I've read that semicolon is used to separate programs:
$ echo 3; ls -la
Does it mean that
else are separate programs here?
$ if [ $VARIABLE == abcdef ] ; then echo yes ; else echo no ; fi
This question is not about semicolons.
; separates statements (loosely speaking). It is (almost) always possible to replace a
; by a newline.
To say that
; separates two programs, therefore
then must be "programs" is a bit too simplistic as a statement may be made of reserved words, shell functions, built-in utilities and external utilities, and combinations of these using pipes and boolean operators etc. etc.
then are reserved words in the shell grammar, not "programs". Here they are used to build up what's technically called a compound command.
echo is likely a built-in utility in the shell (but doesn't need to be), and
ls is probably an external utility (or "program" as you say).
Whilst that is a fair first approximation when one is starting out learning the very basics of using shells, at the level of "here is how one runs a program" and "here is how one runs multiple programs one after another on a single line", it is not actually true.
The harder to grasp for a beginner but more correct explanation is that the shell language is a computer language. It has a syntax. That syntax comprises various lexical elements including (amongst other things) newlines, operators, words, and reserved words.
fi are all reserved words. They have particular meanings when parsing the input that one gives to a shell, according to its grammar. Similarly,
; is a separator operator.
Input in the shell language is thus, taken as a whole, a computer program that is interpreted by another program, an interpreter, the shell. Its individual grammatical parts are not programs. The shell language is a way of specifying (other) programs for the shell to run.
[ is not a special lexical element in the shell grammar such as an operator. It is an ordinary word, that names one such program named
[. Many shells have a built-in version of this program, combined into the code of the shell program itself, but you can also find an external program by this name somewhere such as
/usr/bin/[, which programs other than shells can invoke. Equally,
] isn't a special shell lexical element either. It's an ordinary word, that becomes an argument for the
[ program. The
[ program requires that its final argument, when it is executed, be
], which it proceeds to then ignore.
Another similar program named in your question is
echo. Again, most shells have a built-in version of this program. But again there is also an external version of the program, somewhere such as
/usr/bin/echo, for programs other than shells to invoke.
A third program named in your question is
ls. Shells generally do not have built-in versions of this program, and it is an external program, to be found somewhere such as
For the Bourne Again shell, you can read more about this in the Basic Shell Features of the GNU Bourne Again shell info documentation. Other shells have different grammars, naturally. The Single Unix Specification describes a syntax that all POSIX-conformant shells (in their POSIX-conformant modes) are supposed to adhere to.
It is actually not far-fetched to think of
else as external programs. In fact, the Thompson shell in the original 1st edition Unix implemented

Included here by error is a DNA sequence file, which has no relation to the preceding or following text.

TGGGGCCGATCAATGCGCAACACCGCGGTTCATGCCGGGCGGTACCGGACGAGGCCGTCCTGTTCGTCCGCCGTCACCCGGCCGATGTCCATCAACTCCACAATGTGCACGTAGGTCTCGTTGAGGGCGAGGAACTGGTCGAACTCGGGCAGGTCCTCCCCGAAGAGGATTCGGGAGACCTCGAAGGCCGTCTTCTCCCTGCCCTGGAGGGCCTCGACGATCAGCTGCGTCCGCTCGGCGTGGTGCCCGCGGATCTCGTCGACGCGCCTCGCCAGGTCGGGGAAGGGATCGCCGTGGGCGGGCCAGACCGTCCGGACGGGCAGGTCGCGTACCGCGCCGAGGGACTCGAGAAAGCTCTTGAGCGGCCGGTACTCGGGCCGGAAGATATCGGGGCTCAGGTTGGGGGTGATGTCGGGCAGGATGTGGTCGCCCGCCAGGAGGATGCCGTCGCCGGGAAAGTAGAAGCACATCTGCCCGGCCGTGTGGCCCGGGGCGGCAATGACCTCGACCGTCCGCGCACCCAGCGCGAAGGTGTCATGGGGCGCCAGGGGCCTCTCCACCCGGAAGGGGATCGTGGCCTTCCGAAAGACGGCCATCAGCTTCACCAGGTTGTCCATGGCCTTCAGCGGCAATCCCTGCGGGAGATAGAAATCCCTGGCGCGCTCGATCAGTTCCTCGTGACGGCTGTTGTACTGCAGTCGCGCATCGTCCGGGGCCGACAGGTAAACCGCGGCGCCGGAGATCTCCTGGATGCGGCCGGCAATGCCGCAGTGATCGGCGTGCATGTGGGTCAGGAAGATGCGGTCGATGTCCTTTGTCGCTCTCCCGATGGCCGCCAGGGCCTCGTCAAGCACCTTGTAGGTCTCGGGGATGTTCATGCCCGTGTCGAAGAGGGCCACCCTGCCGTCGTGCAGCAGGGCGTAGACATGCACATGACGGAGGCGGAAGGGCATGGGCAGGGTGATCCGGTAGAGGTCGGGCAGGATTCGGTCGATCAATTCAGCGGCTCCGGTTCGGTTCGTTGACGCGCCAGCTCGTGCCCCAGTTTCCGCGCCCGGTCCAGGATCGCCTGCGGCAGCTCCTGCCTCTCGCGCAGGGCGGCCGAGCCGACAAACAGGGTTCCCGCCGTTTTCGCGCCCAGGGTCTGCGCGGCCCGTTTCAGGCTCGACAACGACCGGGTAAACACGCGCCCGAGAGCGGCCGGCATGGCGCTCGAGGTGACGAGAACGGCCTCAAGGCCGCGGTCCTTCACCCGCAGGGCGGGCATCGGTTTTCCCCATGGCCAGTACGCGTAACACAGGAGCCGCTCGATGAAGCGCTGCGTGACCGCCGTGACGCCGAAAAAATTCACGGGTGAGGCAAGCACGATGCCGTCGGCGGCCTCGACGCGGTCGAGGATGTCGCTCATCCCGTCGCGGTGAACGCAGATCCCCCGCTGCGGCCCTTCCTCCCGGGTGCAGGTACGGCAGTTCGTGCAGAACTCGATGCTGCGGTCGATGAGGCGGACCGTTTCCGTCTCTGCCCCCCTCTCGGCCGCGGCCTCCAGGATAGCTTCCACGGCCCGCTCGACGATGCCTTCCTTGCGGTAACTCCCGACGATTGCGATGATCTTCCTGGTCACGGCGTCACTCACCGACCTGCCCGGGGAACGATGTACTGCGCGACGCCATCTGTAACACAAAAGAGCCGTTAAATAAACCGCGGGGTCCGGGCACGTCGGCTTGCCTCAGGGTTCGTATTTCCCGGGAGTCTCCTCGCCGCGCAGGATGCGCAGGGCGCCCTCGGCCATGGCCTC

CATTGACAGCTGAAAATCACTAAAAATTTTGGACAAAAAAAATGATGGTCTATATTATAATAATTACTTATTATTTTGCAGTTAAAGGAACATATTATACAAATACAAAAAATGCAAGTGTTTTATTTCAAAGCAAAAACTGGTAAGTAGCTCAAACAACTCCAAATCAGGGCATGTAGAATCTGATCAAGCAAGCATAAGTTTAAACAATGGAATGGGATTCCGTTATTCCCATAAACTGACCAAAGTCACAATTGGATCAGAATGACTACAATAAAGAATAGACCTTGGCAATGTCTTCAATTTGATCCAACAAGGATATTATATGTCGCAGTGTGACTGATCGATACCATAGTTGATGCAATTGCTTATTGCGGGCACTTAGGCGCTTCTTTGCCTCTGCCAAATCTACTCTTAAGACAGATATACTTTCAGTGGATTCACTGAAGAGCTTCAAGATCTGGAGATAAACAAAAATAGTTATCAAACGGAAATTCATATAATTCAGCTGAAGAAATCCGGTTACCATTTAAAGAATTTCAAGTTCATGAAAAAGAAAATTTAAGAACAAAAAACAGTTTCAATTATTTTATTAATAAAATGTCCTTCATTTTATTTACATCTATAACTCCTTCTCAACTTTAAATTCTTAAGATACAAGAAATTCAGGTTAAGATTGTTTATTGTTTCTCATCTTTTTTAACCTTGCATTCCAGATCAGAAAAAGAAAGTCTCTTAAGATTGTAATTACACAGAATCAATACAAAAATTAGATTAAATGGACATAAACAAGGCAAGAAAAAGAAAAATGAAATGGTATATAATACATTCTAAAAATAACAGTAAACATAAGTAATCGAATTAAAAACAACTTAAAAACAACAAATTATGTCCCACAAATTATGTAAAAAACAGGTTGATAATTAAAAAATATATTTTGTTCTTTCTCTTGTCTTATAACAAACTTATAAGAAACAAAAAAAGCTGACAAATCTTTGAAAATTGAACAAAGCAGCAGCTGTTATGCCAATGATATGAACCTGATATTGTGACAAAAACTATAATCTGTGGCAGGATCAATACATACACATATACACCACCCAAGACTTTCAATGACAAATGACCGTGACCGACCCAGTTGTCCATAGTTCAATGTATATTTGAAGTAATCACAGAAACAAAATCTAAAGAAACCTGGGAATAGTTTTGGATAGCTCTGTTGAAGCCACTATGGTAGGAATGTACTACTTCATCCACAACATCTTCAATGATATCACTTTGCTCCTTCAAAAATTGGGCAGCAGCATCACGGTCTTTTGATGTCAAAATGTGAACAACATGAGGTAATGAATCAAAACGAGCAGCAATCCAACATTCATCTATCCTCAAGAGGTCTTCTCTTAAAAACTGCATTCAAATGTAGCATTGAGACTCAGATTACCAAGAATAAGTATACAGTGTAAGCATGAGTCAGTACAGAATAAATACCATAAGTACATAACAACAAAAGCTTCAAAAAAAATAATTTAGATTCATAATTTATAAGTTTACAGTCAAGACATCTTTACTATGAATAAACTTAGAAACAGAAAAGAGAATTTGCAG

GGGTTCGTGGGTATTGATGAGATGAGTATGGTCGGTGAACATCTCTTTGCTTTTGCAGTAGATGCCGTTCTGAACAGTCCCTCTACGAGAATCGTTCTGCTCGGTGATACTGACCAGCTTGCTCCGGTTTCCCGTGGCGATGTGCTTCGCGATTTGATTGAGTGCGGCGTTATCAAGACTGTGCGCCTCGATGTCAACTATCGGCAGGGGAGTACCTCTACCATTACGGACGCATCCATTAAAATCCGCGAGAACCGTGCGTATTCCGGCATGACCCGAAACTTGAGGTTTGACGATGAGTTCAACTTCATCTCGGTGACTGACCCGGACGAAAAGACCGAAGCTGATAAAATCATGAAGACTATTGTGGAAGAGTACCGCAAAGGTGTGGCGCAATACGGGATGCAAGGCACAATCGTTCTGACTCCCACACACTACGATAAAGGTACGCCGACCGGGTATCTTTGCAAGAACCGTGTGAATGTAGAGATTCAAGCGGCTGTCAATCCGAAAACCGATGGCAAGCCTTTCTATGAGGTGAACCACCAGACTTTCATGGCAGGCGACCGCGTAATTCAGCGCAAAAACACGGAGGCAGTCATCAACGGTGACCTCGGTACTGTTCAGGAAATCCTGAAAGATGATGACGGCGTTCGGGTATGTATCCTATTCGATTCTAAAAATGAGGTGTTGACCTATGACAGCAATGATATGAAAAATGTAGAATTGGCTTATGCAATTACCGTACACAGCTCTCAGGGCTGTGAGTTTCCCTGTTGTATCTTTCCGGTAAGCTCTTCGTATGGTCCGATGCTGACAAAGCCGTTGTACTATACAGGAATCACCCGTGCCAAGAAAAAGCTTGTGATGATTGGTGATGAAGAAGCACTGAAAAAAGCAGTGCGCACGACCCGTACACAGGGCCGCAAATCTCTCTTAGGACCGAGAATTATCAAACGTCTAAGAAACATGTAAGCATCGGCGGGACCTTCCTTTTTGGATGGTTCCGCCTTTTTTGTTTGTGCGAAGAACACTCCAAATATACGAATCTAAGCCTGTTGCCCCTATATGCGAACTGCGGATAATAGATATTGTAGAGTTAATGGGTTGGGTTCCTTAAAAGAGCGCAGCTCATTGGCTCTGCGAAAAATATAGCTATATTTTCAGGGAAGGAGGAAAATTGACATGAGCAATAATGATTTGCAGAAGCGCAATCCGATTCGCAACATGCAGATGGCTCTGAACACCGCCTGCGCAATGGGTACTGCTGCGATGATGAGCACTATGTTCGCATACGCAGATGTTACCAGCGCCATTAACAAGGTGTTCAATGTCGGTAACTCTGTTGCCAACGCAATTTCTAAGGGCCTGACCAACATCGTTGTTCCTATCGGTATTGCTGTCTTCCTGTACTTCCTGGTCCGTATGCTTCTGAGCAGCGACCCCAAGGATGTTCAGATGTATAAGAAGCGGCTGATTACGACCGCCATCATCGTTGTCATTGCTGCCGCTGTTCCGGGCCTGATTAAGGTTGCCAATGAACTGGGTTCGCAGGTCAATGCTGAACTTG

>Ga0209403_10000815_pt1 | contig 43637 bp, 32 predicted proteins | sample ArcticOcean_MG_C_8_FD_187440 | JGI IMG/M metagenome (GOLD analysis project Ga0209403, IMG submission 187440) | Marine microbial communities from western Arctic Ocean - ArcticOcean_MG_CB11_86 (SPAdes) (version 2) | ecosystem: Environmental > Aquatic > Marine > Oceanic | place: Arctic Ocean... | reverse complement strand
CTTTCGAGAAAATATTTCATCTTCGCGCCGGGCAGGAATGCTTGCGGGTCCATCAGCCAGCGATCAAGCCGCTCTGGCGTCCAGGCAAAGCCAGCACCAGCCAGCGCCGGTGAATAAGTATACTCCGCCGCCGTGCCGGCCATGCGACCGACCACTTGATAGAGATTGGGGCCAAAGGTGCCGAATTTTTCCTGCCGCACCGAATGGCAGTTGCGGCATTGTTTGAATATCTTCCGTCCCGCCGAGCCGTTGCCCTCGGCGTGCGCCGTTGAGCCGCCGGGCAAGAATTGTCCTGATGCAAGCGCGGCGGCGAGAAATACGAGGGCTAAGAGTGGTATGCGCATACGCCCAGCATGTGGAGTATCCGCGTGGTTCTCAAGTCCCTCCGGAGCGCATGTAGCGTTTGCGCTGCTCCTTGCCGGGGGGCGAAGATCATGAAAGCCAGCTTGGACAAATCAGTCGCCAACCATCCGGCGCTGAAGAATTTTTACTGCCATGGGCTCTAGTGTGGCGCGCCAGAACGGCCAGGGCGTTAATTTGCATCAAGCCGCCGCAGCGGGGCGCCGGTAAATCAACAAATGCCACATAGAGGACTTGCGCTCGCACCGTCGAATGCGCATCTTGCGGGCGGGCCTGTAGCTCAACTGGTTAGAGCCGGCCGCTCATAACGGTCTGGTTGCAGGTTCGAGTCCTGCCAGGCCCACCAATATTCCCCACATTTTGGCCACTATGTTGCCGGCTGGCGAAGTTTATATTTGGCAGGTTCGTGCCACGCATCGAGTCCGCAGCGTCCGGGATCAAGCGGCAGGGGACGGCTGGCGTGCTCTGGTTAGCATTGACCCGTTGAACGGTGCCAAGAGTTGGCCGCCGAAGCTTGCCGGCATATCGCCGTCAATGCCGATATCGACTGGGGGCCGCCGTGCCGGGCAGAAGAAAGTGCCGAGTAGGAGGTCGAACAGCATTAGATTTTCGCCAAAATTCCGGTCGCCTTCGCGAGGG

goto as external programs. This is possible because the subprocess shares file descriptors with the shell process, so a (forward) goto just had to read input until it finds the target label and then exits. See Thompson shell.
else are not programs. The other parts are. Notice there's no
;' directly after them, but after the command they precede.
[ ... ] is a command, and needs the
; if followed by the beginning of another command.
AFAIK, all of control structures in Bash, and probably most *nix shells, are the same. They are instructions to the interpreter. The test or condition, on the other hand, uses a program/process that is "executed" and are commands. Since
then is part of the line that leads to the
echo command it has to be separated by a newline from the previous command
[ ... ]. It doesn't need to be separated from the command it controls, the
Legally, although ugly and hard to read, you could also do this.
if [ $VARIABLE == abcdef ] then echo yes else echo no fi
Notice that there's no need for
; between the controls at all here, even though they are not on their own line.
Interestingly enough, the whole control structure (
if ... fi) is a shell command, and the entirety has to end with a newline or a
;. The last line can't be
fi echo done but must be
fi; echo done. The same as an assignment
VARIABLE='abcdef' is a command.
Even though the whole control structures are commands, they still are not programs.
fi are all reserved keywords used to implement one of the constructs referred to as a compound command in shell, which means there cannot be a command (or rather, another command) by any of those names in shell. The purpose of the
; in general is not to separate commands, but to terminate a command list. For example, the following is a valid
if echo foo; echo bar; echo baz; then echo done; echo really done; fi
The condition of the
if statement is the command list
echo foo; echo bar; echo baz. The parser knows that the condition is over because
then, which immediately follows a semi-colon, cannot be a command because it is a reserved keyword. Thus, it knows that what follows
then is the start of the body. Likewise,
fi is a reserved keyword and thus cannot be a third command in the body of the
if statement, but marks the end of the compound command.